As parents know all too well, most children learn how to argue all too quickly. What may look like a drawback is in fact an incredible strength: like adults, children are not only good at argumentation, but it can help them understand things faster and more efficiently.
There is now an impressive amount of work showing that children can be skilled arguers, and from very early on: they can both evaluate arguments and create some of their own. These skills develop from the earliest justifications (that appear basically as soon as the two-words phase is reached) and can keep growing through formal training throughout all our lives. The children who tend to use arguments as a mode of conflict resolution tend to reach better agreements.
Hundreds of studies have evidenced the advantages brought by collaborative learning in school, as well as in more targeted experiments. A modicum of conflict can then become a blessing by starting discussions and motivating children to engage in arguments.
These results, especially compared to the mediocre performance reached individually in reasoning tasks are well in line with the predictions of the argumentative theory of reasoning, as argued in this paper. You can find a more extensive list of references in an earlier version.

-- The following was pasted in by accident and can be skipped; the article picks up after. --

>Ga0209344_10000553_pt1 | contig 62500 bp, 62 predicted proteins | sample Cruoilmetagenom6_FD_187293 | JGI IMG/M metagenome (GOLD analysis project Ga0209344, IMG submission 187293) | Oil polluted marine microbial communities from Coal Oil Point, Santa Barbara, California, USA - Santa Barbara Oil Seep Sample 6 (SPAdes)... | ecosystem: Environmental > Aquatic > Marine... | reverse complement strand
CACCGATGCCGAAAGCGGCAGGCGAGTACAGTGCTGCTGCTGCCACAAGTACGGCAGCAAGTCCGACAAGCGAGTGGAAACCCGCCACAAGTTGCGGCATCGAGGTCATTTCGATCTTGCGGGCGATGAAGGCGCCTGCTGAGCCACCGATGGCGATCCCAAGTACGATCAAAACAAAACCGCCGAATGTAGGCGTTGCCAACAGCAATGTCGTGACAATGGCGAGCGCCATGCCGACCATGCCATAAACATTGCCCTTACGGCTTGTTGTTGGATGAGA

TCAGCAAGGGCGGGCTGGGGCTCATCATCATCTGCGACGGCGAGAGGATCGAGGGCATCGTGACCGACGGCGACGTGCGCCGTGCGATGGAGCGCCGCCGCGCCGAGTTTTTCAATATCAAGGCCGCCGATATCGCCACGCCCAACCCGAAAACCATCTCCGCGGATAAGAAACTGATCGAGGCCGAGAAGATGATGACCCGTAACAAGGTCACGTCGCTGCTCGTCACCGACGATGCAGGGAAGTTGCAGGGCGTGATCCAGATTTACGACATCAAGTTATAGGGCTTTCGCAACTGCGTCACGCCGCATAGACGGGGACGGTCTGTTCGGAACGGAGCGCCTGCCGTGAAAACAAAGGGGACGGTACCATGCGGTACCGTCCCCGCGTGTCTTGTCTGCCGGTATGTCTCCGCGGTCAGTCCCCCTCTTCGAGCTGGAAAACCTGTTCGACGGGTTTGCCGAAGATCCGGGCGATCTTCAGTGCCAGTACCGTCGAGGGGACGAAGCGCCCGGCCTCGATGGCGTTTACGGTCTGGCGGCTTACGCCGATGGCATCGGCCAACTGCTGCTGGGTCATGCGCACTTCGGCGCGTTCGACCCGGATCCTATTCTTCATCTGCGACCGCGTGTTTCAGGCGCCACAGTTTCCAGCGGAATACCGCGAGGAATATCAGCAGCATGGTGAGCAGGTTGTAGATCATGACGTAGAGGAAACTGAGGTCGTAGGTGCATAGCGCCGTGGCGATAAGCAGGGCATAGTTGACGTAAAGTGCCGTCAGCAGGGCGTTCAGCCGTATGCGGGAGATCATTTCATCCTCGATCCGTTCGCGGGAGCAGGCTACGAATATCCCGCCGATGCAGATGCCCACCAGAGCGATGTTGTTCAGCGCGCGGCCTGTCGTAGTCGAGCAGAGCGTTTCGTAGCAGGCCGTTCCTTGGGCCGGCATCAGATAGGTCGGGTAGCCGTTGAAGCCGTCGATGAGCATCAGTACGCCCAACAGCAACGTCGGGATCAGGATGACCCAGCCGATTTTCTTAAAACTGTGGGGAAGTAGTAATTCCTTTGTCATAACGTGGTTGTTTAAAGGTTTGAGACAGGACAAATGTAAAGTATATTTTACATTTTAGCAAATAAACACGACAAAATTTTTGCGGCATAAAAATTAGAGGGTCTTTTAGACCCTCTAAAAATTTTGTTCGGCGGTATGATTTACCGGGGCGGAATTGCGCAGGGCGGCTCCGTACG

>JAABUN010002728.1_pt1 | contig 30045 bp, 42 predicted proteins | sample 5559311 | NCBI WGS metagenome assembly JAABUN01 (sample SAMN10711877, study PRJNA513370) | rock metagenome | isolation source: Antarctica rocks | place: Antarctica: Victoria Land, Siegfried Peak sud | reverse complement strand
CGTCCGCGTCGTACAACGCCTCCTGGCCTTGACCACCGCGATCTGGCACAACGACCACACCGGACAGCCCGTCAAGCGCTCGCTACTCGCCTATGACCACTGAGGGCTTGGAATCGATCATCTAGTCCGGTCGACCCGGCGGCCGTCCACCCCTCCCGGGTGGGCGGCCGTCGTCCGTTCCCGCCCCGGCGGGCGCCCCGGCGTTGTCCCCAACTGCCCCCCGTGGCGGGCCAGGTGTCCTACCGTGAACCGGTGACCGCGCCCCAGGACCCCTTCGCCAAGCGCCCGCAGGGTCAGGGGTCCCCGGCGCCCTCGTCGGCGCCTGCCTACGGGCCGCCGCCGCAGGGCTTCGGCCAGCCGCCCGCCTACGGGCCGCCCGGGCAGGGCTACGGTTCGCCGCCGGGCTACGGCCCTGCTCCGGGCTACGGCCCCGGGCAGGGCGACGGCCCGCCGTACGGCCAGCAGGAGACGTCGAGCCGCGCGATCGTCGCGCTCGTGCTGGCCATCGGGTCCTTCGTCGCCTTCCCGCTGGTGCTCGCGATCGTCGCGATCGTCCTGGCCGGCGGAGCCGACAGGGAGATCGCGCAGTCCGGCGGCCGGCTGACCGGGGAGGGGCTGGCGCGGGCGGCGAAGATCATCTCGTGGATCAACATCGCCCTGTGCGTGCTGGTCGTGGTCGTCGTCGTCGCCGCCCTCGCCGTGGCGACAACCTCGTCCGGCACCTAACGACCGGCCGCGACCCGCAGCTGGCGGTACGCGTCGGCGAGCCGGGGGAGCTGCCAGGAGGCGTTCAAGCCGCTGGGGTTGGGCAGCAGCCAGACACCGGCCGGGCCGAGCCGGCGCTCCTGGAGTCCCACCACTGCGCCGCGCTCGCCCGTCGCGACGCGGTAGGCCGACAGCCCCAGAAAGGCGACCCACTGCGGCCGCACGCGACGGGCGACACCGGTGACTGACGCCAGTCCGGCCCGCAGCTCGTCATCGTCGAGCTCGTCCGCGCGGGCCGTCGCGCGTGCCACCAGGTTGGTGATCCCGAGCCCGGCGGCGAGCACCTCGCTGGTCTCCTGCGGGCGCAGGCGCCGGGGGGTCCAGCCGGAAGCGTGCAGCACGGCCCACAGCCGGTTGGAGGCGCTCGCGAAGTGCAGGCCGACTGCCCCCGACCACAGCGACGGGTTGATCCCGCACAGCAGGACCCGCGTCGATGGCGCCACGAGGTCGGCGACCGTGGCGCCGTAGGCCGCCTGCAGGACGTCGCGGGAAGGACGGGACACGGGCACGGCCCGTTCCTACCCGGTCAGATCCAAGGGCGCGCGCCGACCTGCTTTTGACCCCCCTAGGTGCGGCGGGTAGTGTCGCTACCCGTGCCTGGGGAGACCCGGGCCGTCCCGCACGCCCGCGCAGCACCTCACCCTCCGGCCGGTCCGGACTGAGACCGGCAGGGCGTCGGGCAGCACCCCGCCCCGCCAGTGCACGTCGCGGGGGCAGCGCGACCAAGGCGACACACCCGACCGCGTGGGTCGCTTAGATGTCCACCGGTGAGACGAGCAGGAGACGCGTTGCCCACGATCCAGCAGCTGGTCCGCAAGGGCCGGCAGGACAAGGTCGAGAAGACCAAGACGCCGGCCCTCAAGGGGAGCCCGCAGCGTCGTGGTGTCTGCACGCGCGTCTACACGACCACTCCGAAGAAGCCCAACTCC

Jean Piaget as a child
with his familly.
"The social need to share the thought of others and to communicate our own with success is at the root of our need for verification. Logical reasoning is an argument which we have with ourselves, and which reproduces internally the features of a real argument." Jean Piaget
Even though he later turned towards a more individualistic approach, Piaget had a very social view of the intellect in his early career.
Mercier, H. (2011) Reasoning serves argumentation in children. Cognitive Development.
Bernard, S., Mercier, H. & Clément, F. (2012) “The power of well connected arguments: Are children sensitive to the connective because?” Journal of Experimental Child Psychology.
Mercier, H., Bernard, S. & Clément, F. (2014) Early sensitivity to arguments: How preschoolers weight circular arguments. Journal of Experimental Child Psychology.